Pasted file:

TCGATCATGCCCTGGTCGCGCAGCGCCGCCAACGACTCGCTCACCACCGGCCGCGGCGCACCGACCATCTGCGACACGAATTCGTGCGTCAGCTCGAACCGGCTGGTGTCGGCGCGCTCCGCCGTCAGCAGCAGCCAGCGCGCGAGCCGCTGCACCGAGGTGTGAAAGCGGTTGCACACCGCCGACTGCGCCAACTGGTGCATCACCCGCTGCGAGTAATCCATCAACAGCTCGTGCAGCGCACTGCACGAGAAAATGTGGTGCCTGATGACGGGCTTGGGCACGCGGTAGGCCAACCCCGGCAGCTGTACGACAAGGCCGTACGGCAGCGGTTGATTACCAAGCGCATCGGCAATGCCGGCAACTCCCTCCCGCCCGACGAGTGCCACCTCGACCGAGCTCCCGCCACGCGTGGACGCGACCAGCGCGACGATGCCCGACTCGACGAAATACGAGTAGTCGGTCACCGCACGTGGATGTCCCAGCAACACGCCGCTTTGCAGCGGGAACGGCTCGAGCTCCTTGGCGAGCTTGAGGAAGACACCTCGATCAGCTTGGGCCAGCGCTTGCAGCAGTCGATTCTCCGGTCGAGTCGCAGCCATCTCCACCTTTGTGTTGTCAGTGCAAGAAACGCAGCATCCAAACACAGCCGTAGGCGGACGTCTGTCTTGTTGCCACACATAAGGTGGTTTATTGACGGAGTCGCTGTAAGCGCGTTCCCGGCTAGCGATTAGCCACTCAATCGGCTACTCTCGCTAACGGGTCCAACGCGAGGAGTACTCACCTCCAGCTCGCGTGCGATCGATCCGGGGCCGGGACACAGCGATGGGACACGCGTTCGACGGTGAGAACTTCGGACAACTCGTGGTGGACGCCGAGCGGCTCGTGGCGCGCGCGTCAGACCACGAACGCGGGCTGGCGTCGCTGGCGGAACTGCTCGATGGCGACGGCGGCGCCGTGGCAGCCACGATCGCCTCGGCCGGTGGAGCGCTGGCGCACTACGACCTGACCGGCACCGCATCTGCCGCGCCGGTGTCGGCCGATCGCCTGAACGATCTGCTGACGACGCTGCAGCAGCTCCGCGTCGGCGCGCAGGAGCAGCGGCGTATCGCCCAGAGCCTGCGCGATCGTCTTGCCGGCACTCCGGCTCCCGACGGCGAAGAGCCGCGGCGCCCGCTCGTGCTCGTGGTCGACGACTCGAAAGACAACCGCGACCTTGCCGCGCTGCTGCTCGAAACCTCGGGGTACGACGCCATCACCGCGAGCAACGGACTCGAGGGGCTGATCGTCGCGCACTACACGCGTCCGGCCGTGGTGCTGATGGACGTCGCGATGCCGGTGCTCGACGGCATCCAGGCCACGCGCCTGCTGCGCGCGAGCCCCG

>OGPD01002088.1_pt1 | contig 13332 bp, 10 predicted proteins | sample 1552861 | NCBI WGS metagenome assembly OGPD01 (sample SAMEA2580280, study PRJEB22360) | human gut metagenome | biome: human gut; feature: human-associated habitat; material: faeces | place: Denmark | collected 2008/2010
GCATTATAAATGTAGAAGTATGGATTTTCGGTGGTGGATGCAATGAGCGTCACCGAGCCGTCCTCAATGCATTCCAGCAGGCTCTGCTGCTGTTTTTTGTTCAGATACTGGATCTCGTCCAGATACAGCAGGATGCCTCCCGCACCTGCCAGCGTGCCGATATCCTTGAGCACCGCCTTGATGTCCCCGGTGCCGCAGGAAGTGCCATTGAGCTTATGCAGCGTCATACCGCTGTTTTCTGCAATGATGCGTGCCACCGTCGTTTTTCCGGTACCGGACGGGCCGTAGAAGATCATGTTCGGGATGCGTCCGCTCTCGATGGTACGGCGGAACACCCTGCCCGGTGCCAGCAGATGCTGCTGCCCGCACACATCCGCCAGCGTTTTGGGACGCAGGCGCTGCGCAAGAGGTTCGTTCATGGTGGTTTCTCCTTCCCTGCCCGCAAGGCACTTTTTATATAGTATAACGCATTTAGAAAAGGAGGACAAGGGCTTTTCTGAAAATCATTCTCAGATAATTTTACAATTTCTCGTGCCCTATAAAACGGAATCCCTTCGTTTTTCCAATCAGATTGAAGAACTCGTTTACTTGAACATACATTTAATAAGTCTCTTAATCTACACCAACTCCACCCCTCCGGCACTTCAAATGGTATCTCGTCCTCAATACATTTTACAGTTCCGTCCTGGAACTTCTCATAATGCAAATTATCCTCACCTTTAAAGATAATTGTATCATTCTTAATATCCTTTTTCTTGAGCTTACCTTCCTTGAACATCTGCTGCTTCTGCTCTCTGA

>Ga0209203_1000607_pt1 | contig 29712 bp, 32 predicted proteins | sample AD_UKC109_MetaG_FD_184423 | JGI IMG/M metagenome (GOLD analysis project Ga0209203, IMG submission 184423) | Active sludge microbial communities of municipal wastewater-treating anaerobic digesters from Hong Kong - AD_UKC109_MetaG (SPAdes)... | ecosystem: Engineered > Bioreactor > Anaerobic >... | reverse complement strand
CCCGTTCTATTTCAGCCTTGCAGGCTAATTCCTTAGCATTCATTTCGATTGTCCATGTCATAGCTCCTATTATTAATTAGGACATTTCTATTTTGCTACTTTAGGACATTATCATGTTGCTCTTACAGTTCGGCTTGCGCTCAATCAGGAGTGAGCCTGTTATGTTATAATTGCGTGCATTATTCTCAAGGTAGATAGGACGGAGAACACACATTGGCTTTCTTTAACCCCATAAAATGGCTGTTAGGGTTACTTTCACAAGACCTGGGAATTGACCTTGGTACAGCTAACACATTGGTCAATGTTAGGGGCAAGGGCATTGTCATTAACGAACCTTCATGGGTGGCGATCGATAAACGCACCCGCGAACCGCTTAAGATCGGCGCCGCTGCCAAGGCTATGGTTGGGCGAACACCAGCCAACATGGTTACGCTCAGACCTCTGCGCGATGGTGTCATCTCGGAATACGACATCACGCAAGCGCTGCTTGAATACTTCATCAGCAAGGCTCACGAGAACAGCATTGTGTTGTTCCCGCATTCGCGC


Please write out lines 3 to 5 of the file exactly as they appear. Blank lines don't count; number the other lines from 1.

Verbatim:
GCATTATAAATGTAGAAGTATGGATTTTCGGTGGTGGATGCAATGAGCGTCACCGAGCCGTCCTCAATGCATTCCAGCAGGCTCTGCTGCTGTTTTTTGTTCAGATACTGGATCTCGTCCAGATACAGCAGGATGCCTCCCGCACCTGCCAGCGTGCCGATATCCTTGAGCACCGCCTTGATGTCCCCGGTGCCGCAGGAAGTGCCATTGAGCTTATGCAGCGTCATACCGCTGTTTTCTGCAATGATGCGTGCCACCGTCGTTTTTCCGGTACCGGACGGGCCGTAGAAGATCATGTTCGGGATGCGTCCGCTCTCGATGGTACGGCGGAACACCCTGCCCGGTGCCAGCAGATGCTGCTGCCCGCACACATCCGCCAGCGTTTTGGGACGCAGGCGCTGCGCAAGAGGTTCGTTCATGGTGGTTTCTCCTTCCCTGCCCGCAAGGCACTTTTTATATAGTATAACGCATTTAGAAAAGGAGGACAAGGGCTTTTCTGAAAATCATTCTCAGATAATTTTACAATTTCTCGTGCCCTATAAAACGGAATCCCTTCGTTTTTCCAATCAGATTGAAGAACTCGTTTACTTGAACATACATTTAATAAGTCTCTTAATCTACACCAACTCCACCCCTCCGGCACTTCAAATGGTATCTCGTCCTCAATACATTTTACAGTTCCGTCCTGGAACTTCTCATAATGCAAATTATCCTCACCTTTAAAGATAATTGTATCATTCTTAATATCCTTTTTCTTGAGCTTACCTTCCTTGAACATCTGCTGCTTCTGCTCTCTGA

>Ga0209203_1000607_pt1 | contig 29712 bp, 32 predicted proteins | sample AD_UKC109_MetaG_FD_184423 | JGI IMG/M metagenome (GOLD analysis project Ga0209203, IMG submission 184423) | Active sludge microbial communities of municipal wastewater-treating anaerobic digesters from Hong Kong - AD_UKC109_MetaG (SPAdes)... | ecosystem: Engineered > Bioreactor > Anaerobic >... | reverse complement strand
CCCGTTCTATTTCAGCCTTGCAGGCTAATTCCTTAGCATTCATTTCGATTGTCCATGTCATAGCTCCTATTATTAATTAGGACATTTCTATTTTGCTACTTTAGGACATTATCATGTTGCTCTTACAGTTCGGCTTGCGCTCAATCAGGAGTGAGCCTGTTATGTTATAATTGCGTGCATTATTCTCAAGGTAGATAGGACGGAGAACACACATTGGCTTTCTTTAACCCCATAAAATGGCTGTTAGGGTTACTTTCACAAGACCTGGGAATTGACCTTGGTACAGCTAACACATTGGTCAATGTTAGGGGCAAGGGCATTGTCATTAACGAACCTTCATGGGTGGCGATCGATAAACGCACCCGCGAACCGCTTAAGATCGGCGCCGCTGCCAAGGCTATGGTTGGGCGAACACCAGCCAACATGGTTACGCTCAGACCTCTGCGCGATGGTGTCATCTCGGAATACGACATCACGCAAGCGCTGCTTGAATACTTCATCAGCAAGGCTCACGAGAACAGCATTGTGTTGTTCCCGCATTCGCGC